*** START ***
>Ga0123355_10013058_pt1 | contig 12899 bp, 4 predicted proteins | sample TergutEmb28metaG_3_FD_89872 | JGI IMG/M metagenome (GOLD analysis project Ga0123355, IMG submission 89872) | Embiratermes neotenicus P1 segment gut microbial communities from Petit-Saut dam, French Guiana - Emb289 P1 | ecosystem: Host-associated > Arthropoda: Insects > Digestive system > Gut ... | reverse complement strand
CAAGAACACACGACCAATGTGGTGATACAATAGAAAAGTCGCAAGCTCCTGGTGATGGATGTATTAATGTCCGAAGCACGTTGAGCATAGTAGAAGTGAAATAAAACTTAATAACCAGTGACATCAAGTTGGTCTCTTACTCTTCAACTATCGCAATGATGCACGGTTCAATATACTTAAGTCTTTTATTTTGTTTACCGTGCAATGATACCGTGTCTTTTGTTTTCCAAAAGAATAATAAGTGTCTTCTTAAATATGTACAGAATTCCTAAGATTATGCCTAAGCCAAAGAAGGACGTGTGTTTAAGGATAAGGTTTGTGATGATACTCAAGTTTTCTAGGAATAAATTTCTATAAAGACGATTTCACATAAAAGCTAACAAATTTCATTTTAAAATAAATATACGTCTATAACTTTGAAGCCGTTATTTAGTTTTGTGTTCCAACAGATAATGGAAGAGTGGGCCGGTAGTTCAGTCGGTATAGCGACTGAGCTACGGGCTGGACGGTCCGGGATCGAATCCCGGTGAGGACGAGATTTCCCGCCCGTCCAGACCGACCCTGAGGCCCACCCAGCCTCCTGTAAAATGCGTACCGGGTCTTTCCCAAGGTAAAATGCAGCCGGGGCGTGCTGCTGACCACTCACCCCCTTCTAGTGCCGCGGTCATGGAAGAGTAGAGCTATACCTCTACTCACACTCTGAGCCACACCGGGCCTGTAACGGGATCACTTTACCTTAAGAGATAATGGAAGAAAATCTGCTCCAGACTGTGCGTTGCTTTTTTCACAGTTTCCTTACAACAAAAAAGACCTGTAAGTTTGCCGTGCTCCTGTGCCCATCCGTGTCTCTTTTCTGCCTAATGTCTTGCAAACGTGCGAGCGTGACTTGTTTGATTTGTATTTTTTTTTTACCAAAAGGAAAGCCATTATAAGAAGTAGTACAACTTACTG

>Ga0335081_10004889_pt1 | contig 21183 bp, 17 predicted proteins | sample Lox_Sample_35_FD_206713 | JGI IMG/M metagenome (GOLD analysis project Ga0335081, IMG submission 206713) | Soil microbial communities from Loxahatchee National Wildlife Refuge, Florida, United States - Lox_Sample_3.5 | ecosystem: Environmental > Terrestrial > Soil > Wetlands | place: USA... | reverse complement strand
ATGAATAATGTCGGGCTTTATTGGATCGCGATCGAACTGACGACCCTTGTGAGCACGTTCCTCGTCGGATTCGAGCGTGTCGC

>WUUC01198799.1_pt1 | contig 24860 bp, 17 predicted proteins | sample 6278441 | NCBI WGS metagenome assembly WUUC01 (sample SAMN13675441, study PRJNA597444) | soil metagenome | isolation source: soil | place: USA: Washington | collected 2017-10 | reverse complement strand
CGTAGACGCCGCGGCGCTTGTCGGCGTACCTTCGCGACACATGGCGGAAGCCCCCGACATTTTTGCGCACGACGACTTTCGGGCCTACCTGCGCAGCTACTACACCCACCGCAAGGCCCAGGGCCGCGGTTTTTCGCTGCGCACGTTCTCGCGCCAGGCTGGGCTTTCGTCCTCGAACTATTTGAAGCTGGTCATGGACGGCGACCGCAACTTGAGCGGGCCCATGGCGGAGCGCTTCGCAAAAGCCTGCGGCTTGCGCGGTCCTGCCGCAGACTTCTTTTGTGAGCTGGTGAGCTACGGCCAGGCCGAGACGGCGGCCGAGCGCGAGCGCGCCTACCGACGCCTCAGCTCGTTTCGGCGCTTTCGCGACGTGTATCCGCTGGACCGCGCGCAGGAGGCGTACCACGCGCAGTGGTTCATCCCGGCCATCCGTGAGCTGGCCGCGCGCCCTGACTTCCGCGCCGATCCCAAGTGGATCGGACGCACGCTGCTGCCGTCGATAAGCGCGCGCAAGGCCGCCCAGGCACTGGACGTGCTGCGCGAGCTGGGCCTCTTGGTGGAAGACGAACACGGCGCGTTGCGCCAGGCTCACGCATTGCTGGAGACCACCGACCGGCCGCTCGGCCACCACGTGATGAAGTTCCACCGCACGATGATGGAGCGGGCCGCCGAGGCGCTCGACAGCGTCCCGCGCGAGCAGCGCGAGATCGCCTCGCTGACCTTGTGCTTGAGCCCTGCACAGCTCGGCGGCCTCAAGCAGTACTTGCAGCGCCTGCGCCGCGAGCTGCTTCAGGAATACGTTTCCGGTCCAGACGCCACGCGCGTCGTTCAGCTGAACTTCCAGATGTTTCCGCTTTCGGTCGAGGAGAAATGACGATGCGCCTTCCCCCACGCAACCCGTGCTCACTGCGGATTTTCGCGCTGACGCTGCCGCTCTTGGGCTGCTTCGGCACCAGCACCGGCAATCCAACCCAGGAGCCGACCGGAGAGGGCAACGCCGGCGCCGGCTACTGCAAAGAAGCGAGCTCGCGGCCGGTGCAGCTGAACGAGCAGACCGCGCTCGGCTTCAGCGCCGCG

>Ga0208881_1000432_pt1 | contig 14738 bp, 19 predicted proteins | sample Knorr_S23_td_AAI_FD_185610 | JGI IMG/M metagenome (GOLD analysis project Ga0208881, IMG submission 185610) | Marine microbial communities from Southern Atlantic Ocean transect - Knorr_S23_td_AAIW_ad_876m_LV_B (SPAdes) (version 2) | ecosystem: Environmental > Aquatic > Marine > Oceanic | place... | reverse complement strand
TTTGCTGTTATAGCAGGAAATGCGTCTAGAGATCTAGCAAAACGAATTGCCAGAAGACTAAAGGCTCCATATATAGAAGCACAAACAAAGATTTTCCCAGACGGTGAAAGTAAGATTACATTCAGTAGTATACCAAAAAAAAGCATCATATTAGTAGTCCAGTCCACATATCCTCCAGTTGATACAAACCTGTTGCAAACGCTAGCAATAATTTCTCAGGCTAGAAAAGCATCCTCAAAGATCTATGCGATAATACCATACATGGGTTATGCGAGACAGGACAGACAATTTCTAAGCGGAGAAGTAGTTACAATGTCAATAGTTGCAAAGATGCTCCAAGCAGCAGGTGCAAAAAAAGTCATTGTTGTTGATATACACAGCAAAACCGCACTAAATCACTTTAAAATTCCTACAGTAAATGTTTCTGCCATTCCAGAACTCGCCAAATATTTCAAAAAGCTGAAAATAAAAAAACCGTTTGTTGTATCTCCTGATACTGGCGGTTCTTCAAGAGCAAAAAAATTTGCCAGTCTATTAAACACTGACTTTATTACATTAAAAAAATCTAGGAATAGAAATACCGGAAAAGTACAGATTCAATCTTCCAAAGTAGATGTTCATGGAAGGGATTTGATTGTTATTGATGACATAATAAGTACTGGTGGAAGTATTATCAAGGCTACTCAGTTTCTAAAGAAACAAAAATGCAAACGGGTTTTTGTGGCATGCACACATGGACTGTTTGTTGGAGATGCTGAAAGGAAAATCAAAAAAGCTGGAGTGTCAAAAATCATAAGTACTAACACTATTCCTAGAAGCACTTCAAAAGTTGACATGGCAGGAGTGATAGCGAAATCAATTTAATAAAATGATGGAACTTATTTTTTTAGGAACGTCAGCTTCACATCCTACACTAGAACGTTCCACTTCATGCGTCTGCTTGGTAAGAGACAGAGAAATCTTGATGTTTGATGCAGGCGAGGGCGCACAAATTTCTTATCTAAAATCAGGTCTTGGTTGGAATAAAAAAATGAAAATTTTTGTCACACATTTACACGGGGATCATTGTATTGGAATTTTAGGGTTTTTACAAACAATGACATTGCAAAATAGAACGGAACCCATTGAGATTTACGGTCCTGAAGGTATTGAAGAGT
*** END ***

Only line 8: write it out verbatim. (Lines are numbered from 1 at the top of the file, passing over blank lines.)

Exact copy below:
TTTGCTGTTATAGCAGGAAATGCGTCTAGAGATCTAGCAAAACGAATTGCCAGAAGACTAAAGGCTCCATATATAGAAGCACAAACAAAGATTTTCCCAGACGGTGAAAGTAAGATTACATTCAGTAGTATACCAAAAAAAAGCATCATATTAGTAGTCCAGTCCACATATCCTCCAGTTGATACAAACCTGTTGCAAACGCTAGCAATAATTTCTCAGGCTAGAAAAGCATCCTCAAAGATCTATGCGATAATACCATACATGGGTTATGCGAGACAGGACAGACAATTTCTAAGCGGAGAAGTAGTTACAATGTCAATAGTTGCAAAGATGCTCCAAGCAGCAGGTGCAAAAAAAGTCATTGTTGTTGATATACACAGCAAAACCGCACTAAATCACTTTAAAATTCCTACAGTAAATGTTTCTGCCATTCCAGAACTCGCCAAATATTTCAAAAAGCTGAAAATAAAAAAACCGTTTGTTGTATCTCCTGATACTGGCGGTTCTTCAAGAGCAAAAAAATTTGCCAGTCTATTAAACACTGACTTTATTACATTAAAAAAATCTAGGAATAGAAATACCGGAAAAGTACAGATTCAATCTTCCAAAGTAGATGTTCATGGAAGGGATTTGATTGTTATTGATGACATAATAAGTACTGGTGGAAGTATTATCAAGGCTACTCAGTTTCTAAAGAAACAAAAATGCAAACGGGTTTTTGTGGCATGCACACATGGACTGTTTGTTGGAGATGCTGAAAGGAAAATCAAAAAAGCTGGAGTGTCAAAAATCATAAGTACTAACACTATTCCTAGAAGCACTTCAAAAGTTGACATGGCAGGAGTGATAGCGAAATCAATTTAATAAAATGATGGAACTTATTTTTTTAGGAACGTCAGCTTCACATCCTACACTAGAACGTTCCACTTCATGCGTCTGCTTGGTAAGAGACAGAGAAATCTTGATGTTTGATGCAGGCGAGGGCGCACAAATTTCTTATCTAAAATCAGGTCTTGGTTGGAATAAAAAAATGAAAATTTTTGTCACACATTTACACGGGGATCATTGTATTGGAATTTTAGGGTTTTTACAAACAATGACATTGCAAAATAGAACGGAACCCATTGAGATTTACGGTCCTGAAGGTATTGAAGAGT